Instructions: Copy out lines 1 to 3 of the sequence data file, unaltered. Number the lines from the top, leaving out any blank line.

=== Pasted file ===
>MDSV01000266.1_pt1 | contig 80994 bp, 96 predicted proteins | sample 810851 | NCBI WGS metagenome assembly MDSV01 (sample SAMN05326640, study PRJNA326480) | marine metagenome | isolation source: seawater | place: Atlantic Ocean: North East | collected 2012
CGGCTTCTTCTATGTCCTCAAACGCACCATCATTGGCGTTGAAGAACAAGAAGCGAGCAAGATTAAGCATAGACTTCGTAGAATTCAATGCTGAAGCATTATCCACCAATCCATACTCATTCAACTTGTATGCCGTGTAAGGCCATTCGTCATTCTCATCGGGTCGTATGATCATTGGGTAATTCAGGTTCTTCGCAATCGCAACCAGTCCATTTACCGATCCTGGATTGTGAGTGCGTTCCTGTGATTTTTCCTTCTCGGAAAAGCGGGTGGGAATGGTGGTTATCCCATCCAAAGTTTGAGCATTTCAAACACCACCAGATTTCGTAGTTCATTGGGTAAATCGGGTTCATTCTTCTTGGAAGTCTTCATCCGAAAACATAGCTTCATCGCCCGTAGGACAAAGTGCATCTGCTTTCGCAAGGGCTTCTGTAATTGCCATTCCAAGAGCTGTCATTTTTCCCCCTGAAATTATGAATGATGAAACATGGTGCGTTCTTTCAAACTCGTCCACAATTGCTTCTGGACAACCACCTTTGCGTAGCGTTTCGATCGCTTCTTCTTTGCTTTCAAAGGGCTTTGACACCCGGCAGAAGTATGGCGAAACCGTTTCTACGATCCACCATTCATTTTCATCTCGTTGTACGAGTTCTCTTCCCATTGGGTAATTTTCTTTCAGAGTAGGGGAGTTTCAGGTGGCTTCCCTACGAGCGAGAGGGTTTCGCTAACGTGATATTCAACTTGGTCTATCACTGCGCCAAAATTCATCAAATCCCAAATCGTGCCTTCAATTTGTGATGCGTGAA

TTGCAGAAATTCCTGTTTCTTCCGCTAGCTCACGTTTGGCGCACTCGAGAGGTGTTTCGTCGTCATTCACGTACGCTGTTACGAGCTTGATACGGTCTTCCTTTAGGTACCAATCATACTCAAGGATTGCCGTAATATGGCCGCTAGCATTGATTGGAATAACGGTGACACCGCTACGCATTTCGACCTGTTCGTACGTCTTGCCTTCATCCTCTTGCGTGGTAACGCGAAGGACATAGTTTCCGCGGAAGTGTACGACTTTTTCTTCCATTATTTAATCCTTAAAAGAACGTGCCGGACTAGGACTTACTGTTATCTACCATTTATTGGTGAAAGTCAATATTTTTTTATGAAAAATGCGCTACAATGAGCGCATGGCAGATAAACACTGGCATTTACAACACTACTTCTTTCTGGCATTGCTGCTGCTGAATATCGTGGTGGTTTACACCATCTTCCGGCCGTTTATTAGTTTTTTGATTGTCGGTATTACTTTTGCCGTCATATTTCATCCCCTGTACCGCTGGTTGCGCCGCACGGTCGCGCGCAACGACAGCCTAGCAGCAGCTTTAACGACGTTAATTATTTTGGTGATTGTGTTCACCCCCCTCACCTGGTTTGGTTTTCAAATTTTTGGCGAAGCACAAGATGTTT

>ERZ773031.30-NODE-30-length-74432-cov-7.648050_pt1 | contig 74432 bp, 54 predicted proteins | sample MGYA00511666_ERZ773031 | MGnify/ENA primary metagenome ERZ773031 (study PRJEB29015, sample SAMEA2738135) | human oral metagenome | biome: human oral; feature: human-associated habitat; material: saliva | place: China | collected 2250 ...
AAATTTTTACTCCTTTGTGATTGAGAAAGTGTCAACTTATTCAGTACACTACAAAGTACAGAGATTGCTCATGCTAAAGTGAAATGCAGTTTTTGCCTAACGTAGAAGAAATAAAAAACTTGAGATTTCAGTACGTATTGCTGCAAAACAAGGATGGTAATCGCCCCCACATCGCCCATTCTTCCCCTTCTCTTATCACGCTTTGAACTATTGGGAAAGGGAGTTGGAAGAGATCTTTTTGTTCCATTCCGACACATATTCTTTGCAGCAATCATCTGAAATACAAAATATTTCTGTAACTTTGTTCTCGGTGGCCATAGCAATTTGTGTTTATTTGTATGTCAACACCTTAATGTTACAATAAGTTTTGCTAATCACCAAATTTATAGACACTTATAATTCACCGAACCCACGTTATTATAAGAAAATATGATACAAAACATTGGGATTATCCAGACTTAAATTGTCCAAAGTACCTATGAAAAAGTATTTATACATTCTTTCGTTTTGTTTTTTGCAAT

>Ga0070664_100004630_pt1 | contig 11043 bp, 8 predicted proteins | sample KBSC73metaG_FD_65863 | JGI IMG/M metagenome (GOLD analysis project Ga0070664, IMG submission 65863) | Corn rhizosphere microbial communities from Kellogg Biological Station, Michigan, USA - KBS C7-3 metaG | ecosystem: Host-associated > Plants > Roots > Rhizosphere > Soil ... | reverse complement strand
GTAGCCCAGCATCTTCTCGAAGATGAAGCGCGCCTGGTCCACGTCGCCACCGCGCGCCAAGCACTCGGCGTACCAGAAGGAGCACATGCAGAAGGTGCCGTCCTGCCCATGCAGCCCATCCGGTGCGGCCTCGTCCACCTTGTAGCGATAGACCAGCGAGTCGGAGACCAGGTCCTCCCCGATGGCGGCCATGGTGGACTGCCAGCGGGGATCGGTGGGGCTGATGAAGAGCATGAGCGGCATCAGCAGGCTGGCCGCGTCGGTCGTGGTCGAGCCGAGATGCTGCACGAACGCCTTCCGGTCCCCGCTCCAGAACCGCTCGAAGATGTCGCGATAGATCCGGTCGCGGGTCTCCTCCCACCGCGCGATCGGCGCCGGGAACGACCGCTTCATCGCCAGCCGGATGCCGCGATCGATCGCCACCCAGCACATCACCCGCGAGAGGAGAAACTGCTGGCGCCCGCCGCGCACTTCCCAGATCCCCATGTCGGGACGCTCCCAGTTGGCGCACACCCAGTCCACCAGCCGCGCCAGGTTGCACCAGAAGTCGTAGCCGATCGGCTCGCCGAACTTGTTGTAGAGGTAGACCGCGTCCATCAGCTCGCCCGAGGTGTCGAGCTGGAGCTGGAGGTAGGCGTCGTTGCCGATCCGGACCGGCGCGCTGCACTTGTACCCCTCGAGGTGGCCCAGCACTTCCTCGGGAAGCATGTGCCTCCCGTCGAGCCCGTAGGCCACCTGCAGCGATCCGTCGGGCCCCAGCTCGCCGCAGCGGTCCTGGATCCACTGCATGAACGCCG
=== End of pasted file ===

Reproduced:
>MDSV01000266.1_pt1 | contig 80994 bp, 96 predicted proteins | sample 810851 | NCBI WGS metagenome assembly MDSV01 (sample SAMN05326640, study PRJNA326480) | marine metagenome | isolation source: seawater | place: Atlantic Ocean: North East | collected 2012
CGGCTTCTTCTATGTCCTCAAACGCACCATCATTGGCGTTGAAGAACAAGAAGCGAGCAAGATTAAGCATAGACTTCGTAGAATTCAATGCTGAAGCATTATCCACCAATCCATACTCATTCAACTTGTATGCCGTGTAAGGCCATTCGTCATTCTCATCGGGTCGTATGATCATTGGGTAATTCAGGTTCTTCGCAATCGCAACCAGTCCATTTACCGATCCTGGATTGTGAGTGCGTTCCTGTGATTTTTCCTTCTCGGAAAAGCGGGTGGGAATGGTGGTTATCCCATCCAAAGTTTGAGCATTTCAAACACCACCAGATTTCGTAGTTCATTGGGTAAATCGGGTTCATTCTTCTTGGAAGTCTTCATCCGAAAACATAGCTTCATCGCCCGTAGGACAAAGTGCATCTGCTTTCGCAAGGGCTTCTGTAATTGCCATTCCAAGAGCTGTCATTTTTCCCCCTGAAATTATGAATGATGAAACATGGTGCGTTCTTTCAAACTCGTCCACAATTGCTTCTGGACAACCACCTTTGCGTAGCGTTTCGATCGCTTCTTCTTTGCTTTCAAAGGGCTTTGACACCCGGCAGAAGTATGGCGAAACCGTTTCTACGATCCACCATTCATTTTCATCTCGTTGTACGAGTTCTCTTCCCATTGGGTAATTTTCTTTCAGAGTAGGGGAGTTTCAGGTGGCTTCCCTACGAGCGAGAGGGTTTCGCTAACGTGATATTCAACTTGGTCTATCACTGCGCCAAAATTCATCAAATCCCAAATCGTGCCTTCAATTTGTGATGCGTGAA

TTGCAGAAATTCCTGTTTCTTCCGCTAGCTCACGTTTGGCGCACTCGAGAGGTGTTTCGTCGTCATTCACGTACGCTGTTACGAGCTTGATACGGTCTTCCTTTAGGTACCAATCATACTCAAGGATTGCCGTAATATGGCCGCTAGCATTGATTGGAATAACGGTGACACCGCTACGCATTTCGACCTGTTCGTACGTCTTGCCTTCATCCTCTTGCGTGGTAACGCGAAGGACATAGTTTCCGCGGAAGTGTACGACTTTTTCTTCCATTATTTAATCCTTAAAAGAACGTGCCGGACTAGGACTTACTGTTATCTACCATTTATTGGTGAAAGTCAATATTTTTTTATGAAAAATGCGCTACAATGAGCGCATGGCAGATAAACACTGGCATTTACAACACTACTTCTTTCTGGCATTGCTGCTGCTGAATATCGTGGTGGTTTACACCATCTTCCGGCCGTTTATTAGTTTTTTGATTGTCGGTATTACTTTTGCCGTCATATTTCATCCCCTGTACCGCTGGTTGCGCCGCACGGTCGCGCGCAACGACAGCCTAGCAGCAGCTTTAACGACGTTAATTATTTTGGTGATTGTGTTCACCCCCCTCACCTGGTTTGGTTTTCAAATTTTTGGCGAAGCACAAGATGTTT